Little big man
Stifling their yawns and wiping sleep from their eyes, a steady flow of slightly disheveled lawmakers shuffled into the Capitol. Most were still recovering from the previous night's marathon legislative session that held them hostage past midnight.
House Speaker Michael Madigan assumed the podium sporting a fresh haircut and dapper suit that countered the general lag in the chamber. His announcement sparked a chorus of groans, making an already cranky legislature seem downright peevish.
As everyone was well aware, the General Assembly had failed to pass next year's budget by May 31, missing its constitutional deadline and launching what may become the longest open-ended overtime session in a decade.
House members were kept on a long leash, as Madigan ordered them to remain on-call, and ready to return to Springfield on 24 hours notice.
"That's just kind of the way it is," said Madigan as explanation.
Roused by the news that their immediate summer plans may be in peril, Democrats and Republicans rushed to file grievances with a press corps eager to record them.
Their rhetoric was harsh, and Gov. Rod Blagojevich bore the brunt of the bipartisan bashing. Lawmakers blasted the first-term governor as incompetent, inexperienced, and disengaged from the budget process.
Rep. Bill Black, R-Danville, seemed to speak for all his exasperated, weary-eyed colleagues: "Most members here just want to go home."
As Deputy House Majority Leader Art Turner, D-Chicago, set to adjourn, Black introduced some levity to the brief session. If the House Speaker wants lawmakers on-call, said Black, he should dole out free pagers.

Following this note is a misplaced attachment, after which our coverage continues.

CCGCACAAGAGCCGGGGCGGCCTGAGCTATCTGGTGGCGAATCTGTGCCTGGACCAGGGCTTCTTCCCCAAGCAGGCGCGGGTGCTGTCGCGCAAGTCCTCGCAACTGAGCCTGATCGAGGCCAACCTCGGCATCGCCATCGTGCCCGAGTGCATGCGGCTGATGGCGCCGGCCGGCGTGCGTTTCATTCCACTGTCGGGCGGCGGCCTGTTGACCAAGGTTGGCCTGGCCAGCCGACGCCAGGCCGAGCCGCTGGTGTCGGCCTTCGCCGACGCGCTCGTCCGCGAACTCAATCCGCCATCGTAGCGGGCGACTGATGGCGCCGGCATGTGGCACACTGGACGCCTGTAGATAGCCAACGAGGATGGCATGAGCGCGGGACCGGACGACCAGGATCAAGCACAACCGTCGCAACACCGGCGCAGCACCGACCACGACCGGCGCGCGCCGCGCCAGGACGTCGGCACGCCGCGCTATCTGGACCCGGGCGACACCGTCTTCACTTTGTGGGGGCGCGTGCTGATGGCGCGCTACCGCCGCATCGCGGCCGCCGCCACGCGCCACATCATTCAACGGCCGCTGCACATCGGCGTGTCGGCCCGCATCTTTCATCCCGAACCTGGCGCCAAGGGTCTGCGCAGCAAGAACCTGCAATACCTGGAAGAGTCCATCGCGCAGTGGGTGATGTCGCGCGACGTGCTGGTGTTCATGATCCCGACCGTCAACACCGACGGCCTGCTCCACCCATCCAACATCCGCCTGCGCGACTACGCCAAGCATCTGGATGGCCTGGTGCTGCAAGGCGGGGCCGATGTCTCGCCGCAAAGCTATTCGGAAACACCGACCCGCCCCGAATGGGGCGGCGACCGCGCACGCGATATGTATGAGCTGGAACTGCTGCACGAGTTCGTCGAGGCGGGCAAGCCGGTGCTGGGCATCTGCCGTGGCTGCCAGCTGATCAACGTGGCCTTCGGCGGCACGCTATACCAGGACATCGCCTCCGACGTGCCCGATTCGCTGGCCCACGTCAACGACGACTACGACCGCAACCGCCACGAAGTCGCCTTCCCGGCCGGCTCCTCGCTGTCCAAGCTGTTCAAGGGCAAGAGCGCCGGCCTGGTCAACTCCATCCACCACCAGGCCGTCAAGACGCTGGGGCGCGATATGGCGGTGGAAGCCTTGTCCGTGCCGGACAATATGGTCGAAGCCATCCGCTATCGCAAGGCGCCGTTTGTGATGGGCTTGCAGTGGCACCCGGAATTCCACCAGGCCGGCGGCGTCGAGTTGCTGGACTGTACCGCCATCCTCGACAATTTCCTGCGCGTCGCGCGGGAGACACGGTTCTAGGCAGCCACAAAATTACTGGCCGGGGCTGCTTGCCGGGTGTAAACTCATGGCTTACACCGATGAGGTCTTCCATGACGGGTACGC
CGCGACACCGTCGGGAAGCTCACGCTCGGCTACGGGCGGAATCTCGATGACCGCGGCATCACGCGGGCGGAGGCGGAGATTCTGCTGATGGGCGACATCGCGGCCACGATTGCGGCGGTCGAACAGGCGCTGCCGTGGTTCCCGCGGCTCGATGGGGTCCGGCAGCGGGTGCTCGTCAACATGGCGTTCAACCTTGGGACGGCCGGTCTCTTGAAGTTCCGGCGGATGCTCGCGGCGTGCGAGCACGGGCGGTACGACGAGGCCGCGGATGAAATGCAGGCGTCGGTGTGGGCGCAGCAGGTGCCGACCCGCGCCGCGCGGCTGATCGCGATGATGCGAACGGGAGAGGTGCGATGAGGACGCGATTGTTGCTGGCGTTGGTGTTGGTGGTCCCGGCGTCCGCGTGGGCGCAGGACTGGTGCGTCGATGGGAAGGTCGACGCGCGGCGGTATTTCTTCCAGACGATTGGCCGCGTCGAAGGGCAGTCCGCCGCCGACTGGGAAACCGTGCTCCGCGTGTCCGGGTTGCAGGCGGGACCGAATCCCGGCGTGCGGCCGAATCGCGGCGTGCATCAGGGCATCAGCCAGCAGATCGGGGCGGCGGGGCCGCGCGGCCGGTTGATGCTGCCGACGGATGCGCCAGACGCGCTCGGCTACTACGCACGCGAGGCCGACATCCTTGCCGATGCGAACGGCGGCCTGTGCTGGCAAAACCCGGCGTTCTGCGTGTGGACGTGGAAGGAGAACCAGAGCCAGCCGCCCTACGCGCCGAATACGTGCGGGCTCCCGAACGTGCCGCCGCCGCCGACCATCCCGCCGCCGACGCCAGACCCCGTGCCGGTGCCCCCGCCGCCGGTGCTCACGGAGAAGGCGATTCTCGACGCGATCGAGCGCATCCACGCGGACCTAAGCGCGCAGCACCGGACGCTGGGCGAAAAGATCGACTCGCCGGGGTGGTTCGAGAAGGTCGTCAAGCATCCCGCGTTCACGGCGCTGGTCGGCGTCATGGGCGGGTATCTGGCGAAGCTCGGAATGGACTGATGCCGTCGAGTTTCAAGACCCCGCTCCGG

Turner deadpanned, in response, "Just look for smoke signals coming from the Capitol."
More than two weeks later, with a July 1 deadline looming that could shut down state government, black smoke continues to billow from the Capitol's gilded dome.
Choked by a poisonous clash of egos, politics, and policy wrangling, legislative leaders still are working to hammer out a compromise plan to plug a roughly $2 billion hole in the $54 billion budget for fiscal 2005.
Blagojevich's proposal, which sailed through the Senate, would have increased spending for health care, education, and public safety by more than $750 million. To accomplish this, he relied on some of the controversial methods he employed last fiscal year to close what was then a whopping $5 billion deficit.
Holding firm to his oft-repeated campaign pledge not to increase state sales or income taxes, the governor had hoped to instead raise business fees, close corporate tax loopholes, and raid special-purpose funds.
Initially he counted on several other one-time cash cows -- like mortgaging a state office building in Chicago and selling the state's 10th casino license. But such measures have since been stalled for legal reasons, forcing him to dig elsewhere.
Madigan, who serves as chairman of the Illinois Democratic Party, surprised some by joining with Republicans to block the governor's proposal. The veteran House Speaker opposes taxing businesses, which the state also tapped for cash last year, and favors a smaller increase in state spending than the Blagojevich plan.
"We got a governor who's trying to borrow and spend money that we don't have," says Madigan, who at one point proposed a no-growth budget to resolve what he views as the state's structural deficit problem.